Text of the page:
The Music of Philosophy: Nietzsche’s Birth of Tragedy

Intermediate—Spring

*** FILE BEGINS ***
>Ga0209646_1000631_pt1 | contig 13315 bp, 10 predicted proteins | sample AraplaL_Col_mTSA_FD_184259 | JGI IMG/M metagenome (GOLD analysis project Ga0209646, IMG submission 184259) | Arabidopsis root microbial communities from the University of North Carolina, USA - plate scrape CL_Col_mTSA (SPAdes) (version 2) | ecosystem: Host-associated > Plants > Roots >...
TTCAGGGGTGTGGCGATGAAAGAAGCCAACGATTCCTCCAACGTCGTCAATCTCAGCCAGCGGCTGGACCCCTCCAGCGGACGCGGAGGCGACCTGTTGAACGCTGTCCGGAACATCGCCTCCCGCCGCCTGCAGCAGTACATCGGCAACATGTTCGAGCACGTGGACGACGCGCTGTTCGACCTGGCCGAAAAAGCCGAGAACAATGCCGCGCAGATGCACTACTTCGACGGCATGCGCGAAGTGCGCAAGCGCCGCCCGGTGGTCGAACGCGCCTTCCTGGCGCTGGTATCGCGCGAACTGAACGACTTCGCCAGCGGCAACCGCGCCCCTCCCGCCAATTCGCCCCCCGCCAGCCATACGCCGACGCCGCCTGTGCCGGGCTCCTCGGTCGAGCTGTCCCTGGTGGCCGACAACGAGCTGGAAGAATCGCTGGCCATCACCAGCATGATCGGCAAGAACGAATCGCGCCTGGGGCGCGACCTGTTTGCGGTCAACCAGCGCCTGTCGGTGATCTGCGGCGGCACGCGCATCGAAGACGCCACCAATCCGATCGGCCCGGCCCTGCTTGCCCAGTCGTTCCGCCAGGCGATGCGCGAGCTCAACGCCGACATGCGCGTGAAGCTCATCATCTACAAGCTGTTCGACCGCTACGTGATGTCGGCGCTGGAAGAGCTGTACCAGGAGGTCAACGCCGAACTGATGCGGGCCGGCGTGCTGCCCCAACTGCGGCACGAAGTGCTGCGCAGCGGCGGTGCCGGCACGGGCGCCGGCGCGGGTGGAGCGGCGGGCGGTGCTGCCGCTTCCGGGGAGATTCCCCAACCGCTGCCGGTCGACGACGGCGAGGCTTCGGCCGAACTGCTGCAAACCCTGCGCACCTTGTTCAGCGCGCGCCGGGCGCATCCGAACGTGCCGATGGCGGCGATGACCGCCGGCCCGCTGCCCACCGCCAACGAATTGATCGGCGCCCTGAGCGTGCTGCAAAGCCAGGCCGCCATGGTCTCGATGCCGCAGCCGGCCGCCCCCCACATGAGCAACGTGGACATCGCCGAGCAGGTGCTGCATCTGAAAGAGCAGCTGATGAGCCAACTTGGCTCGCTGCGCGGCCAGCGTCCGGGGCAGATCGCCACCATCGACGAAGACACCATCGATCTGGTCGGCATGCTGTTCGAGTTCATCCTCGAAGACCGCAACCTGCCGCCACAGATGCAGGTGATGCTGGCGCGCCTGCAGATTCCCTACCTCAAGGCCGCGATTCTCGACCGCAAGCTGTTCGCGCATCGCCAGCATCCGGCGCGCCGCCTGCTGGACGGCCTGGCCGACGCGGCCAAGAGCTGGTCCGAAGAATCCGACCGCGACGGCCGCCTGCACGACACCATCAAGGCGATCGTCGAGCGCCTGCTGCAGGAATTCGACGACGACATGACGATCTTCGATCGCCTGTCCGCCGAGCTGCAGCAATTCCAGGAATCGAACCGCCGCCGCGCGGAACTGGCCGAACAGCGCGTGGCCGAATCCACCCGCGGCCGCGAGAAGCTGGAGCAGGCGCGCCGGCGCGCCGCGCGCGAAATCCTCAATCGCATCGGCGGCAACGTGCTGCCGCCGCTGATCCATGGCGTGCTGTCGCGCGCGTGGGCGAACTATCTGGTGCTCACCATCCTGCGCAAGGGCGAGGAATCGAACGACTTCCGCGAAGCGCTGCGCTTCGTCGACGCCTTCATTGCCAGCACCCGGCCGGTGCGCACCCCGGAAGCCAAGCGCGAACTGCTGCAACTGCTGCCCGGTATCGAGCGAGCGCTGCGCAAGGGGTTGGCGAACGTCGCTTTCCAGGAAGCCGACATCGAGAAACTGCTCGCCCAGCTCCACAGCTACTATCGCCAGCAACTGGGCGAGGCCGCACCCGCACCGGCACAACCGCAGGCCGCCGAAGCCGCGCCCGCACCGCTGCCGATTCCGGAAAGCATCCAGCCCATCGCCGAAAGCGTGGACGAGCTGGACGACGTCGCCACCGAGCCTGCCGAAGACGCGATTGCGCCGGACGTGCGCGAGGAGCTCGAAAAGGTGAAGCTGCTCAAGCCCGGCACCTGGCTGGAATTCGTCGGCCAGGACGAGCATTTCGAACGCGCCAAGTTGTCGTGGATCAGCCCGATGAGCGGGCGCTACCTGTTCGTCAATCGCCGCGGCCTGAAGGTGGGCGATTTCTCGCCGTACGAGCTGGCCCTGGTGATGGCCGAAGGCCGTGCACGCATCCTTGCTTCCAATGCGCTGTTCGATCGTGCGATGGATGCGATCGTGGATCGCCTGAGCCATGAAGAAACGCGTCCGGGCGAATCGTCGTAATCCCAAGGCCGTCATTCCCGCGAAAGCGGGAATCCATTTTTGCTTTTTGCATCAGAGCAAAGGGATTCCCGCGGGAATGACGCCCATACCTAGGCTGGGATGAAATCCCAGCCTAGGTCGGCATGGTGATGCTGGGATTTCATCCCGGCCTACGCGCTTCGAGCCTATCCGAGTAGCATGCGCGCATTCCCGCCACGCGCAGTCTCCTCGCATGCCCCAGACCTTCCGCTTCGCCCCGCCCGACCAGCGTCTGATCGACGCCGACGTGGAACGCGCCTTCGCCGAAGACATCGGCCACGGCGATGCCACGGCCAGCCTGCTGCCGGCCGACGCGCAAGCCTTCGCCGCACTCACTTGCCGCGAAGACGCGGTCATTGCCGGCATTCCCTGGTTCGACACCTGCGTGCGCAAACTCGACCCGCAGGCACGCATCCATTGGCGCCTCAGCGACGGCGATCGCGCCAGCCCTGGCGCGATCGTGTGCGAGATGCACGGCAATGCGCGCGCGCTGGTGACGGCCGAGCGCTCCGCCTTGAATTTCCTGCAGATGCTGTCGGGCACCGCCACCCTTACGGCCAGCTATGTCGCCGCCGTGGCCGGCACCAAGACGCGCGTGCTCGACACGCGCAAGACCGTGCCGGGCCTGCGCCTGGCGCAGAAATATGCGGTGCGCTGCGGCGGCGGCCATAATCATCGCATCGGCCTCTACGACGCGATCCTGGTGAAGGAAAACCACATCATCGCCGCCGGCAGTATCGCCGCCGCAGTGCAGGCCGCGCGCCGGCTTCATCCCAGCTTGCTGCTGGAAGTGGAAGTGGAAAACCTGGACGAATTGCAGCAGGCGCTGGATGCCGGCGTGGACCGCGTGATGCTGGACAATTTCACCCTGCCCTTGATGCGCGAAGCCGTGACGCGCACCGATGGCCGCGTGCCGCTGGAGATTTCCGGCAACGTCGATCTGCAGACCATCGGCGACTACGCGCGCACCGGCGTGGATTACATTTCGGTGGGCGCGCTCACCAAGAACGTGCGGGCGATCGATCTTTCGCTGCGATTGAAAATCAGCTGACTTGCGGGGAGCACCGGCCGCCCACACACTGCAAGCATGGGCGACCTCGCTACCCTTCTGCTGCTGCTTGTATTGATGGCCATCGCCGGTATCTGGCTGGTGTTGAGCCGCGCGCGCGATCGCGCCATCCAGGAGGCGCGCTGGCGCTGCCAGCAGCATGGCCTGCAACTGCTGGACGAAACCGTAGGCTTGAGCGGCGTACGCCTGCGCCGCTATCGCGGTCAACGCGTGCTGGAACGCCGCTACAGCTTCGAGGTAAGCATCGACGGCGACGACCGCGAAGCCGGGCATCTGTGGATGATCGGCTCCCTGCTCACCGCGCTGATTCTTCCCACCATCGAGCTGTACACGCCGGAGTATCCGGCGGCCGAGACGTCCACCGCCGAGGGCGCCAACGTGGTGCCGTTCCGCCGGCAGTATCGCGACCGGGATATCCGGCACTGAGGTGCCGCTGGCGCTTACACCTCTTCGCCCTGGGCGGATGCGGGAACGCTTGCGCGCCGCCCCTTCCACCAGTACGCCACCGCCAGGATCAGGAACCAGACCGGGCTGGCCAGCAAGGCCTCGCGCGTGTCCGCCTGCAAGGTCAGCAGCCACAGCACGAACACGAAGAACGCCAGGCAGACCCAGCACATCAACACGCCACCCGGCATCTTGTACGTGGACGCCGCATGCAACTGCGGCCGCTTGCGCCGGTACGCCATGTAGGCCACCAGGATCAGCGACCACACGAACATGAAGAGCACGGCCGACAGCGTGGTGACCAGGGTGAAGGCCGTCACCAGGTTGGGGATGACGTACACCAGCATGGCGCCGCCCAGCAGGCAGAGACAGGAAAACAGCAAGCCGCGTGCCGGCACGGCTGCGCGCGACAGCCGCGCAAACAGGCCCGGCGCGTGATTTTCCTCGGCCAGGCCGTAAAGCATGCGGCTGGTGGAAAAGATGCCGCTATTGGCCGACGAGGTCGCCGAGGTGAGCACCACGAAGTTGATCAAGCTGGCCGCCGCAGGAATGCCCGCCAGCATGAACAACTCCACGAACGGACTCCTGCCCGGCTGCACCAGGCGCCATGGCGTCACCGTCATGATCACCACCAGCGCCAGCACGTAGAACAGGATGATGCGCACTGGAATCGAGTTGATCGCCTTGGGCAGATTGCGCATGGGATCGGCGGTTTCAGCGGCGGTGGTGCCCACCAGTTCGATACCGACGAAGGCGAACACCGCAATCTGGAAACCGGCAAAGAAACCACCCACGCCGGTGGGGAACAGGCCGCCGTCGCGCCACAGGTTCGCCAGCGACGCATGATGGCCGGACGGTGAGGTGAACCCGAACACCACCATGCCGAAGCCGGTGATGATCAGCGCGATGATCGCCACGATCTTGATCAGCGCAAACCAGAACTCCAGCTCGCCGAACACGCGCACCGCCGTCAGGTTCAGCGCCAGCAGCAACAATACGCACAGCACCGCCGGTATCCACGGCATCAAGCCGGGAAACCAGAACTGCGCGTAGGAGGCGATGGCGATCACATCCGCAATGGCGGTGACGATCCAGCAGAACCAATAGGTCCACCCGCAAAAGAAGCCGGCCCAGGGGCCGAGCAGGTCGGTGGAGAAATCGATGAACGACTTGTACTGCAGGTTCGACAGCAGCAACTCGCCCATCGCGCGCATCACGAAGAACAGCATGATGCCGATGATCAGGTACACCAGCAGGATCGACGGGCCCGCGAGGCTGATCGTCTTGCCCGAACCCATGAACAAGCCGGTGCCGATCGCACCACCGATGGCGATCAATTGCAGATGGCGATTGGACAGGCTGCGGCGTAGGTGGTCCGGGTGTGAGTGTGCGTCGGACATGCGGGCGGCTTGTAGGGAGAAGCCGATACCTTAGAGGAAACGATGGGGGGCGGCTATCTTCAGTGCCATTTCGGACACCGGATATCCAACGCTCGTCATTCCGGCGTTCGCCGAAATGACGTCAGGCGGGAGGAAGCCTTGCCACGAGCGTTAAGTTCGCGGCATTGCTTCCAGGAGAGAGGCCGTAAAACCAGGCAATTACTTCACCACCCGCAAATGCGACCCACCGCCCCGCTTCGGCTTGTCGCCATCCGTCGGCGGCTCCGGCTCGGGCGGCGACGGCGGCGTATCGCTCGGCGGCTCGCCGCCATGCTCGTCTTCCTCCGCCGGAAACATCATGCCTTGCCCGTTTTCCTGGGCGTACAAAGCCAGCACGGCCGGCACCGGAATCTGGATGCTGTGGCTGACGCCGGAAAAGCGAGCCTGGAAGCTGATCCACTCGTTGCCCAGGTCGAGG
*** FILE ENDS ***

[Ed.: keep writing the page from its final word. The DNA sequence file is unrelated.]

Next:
This course will be devoted to a careful reading of The Birth of Tragedy Out of the Spirit of Music. Nietzsche claims that tragedy, formed as a unique combination of Apollinian and Dionysian drives, and in its connection to music represents a more fundamental mode of being in the world than the tradition of rationalism that originates with Socrates, grows into the tradition of Western philosophy, and culminates in the optimism of modern science so powerful in his (and our) century. Nietzsche means to offer an alternative to reason understood in this way—a Dionysian philosophy, the image of which is a “music-making Socrates.” We will read this text sometimes painfully slowly and carefully, with a view to understanding what it means for Nietzsche to seek the truth of tragedy in a book that, on the surface at least, seems to be an attack on truth seeking—what it means that he can speak the words, “This book should have sung and not spoken.”